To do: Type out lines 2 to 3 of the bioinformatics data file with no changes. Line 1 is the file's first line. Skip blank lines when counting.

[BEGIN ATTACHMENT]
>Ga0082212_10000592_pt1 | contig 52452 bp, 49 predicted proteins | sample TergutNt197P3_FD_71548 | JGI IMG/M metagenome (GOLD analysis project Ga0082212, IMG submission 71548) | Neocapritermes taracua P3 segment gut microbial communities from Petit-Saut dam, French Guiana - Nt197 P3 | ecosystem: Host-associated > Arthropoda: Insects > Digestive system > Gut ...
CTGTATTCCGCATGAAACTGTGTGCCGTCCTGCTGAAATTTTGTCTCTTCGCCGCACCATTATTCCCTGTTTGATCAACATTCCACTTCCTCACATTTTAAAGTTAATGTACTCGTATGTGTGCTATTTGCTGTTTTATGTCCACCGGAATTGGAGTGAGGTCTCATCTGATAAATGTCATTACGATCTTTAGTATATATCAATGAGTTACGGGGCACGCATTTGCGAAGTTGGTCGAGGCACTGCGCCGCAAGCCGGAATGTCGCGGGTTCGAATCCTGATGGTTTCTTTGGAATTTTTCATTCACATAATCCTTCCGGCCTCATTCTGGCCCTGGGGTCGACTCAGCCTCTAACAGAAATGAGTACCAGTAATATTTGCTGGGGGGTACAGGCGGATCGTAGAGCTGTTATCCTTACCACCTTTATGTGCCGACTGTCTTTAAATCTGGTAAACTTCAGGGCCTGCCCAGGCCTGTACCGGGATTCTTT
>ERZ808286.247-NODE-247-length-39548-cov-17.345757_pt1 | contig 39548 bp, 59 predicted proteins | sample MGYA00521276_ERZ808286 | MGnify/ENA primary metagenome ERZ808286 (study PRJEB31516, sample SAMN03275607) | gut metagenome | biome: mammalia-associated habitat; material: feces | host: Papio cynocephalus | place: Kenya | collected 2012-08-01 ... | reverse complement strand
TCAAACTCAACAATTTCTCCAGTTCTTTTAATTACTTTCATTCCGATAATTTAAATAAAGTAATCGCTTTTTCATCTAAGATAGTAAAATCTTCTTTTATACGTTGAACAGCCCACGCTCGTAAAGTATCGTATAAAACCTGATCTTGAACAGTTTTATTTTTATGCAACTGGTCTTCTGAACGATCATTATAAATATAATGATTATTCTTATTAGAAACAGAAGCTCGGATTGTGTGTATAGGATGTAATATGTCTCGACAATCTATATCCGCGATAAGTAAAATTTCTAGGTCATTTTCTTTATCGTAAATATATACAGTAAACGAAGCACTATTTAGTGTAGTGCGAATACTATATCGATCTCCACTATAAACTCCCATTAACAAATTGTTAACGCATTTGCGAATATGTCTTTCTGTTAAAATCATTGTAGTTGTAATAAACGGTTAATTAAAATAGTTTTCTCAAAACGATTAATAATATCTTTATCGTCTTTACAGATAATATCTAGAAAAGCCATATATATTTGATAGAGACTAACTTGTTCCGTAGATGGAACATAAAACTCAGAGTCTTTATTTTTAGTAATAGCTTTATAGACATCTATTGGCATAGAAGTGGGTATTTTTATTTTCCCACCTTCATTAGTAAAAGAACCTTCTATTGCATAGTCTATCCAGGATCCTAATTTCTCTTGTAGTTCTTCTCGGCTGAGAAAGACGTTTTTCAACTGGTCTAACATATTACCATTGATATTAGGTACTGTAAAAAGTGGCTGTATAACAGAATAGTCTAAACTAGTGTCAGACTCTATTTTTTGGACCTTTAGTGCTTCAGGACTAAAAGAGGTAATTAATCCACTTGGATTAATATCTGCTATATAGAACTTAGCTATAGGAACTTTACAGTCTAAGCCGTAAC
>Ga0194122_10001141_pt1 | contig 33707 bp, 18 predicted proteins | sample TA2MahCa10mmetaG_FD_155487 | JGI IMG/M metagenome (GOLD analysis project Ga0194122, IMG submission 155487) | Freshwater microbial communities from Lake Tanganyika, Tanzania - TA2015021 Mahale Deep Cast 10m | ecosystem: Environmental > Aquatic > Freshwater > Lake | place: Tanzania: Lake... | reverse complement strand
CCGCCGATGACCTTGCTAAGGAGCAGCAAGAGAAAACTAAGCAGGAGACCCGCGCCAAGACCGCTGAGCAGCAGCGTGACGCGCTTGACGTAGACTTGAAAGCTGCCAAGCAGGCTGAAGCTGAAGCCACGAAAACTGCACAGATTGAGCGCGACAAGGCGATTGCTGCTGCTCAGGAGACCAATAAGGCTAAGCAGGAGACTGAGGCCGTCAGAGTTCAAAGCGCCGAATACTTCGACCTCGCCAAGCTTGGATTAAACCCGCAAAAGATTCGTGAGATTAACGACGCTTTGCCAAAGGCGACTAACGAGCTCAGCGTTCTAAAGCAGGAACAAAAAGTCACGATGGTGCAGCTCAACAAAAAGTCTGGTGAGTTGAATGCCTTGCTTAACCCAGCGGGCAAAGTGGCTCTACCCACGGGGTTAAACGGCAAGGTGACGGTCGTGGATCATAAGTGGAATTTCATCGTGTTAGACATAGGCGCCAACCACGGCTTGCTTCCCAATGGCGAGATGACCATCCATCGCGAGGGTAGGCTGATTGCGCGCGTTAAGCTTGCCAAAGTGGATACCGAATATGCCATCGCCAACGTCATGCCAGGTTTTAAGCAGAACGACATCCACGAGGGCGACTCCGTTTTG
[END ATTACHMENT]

CTGTATTCCGCATGAAACTGTGTGCCGTCCTGCTGAAATTTTGTCTCTTCGCCGCACCATTATTCCCTGTTTGATCAACATTCCACTTCCTCACATTTTAAAGTTAATGTACTCGTATGTGTGCTATTTGCTGTTTTATGTCCACCGGAATTGGAGTGAGGTCTCATCTGATAAATGTCATTACGATCTTTAGTATATATCAATGAGTTACGGGGCACGCATTTGCGAAGTTGGTCGAGGCACTGCGCCGCAAGCCGGAATGTCGCGGGTTCGAATCCTGATGGTTTCTTTGGAATTTTTCATTCACATAATCCTTCCGGCCTCATTCTGGCCCTGGGGTCGACTCAGCCTCTAACAGAAATGAGTACCAGTAATATTTGCTGGGGGGTACAGGCGGATCGTAGAGCTGTTATCCTTACCACCTTTATGTGCCGACTGTCTTTAAATCTGGTAAACTTCAGGGCCTGCCCAGGCCTGTACCGGGATTCTTT
>ERZ808286.247-NODE-247-length-39548-cov-17.345757_pt1 | contig 39548 bp, 59 predicted proteins | sample MGYA00521276_ERZ808286 | MGnify/ENA primary metagenome ERZ808286 (study PRJEB31516, sample SAMN03275607) | gut metagenome | biome: mammalia-associated habitat; material: feces | host: Papio cynocephalus | place: Kenya | collected 2012-08-01 ... | reverse complement strand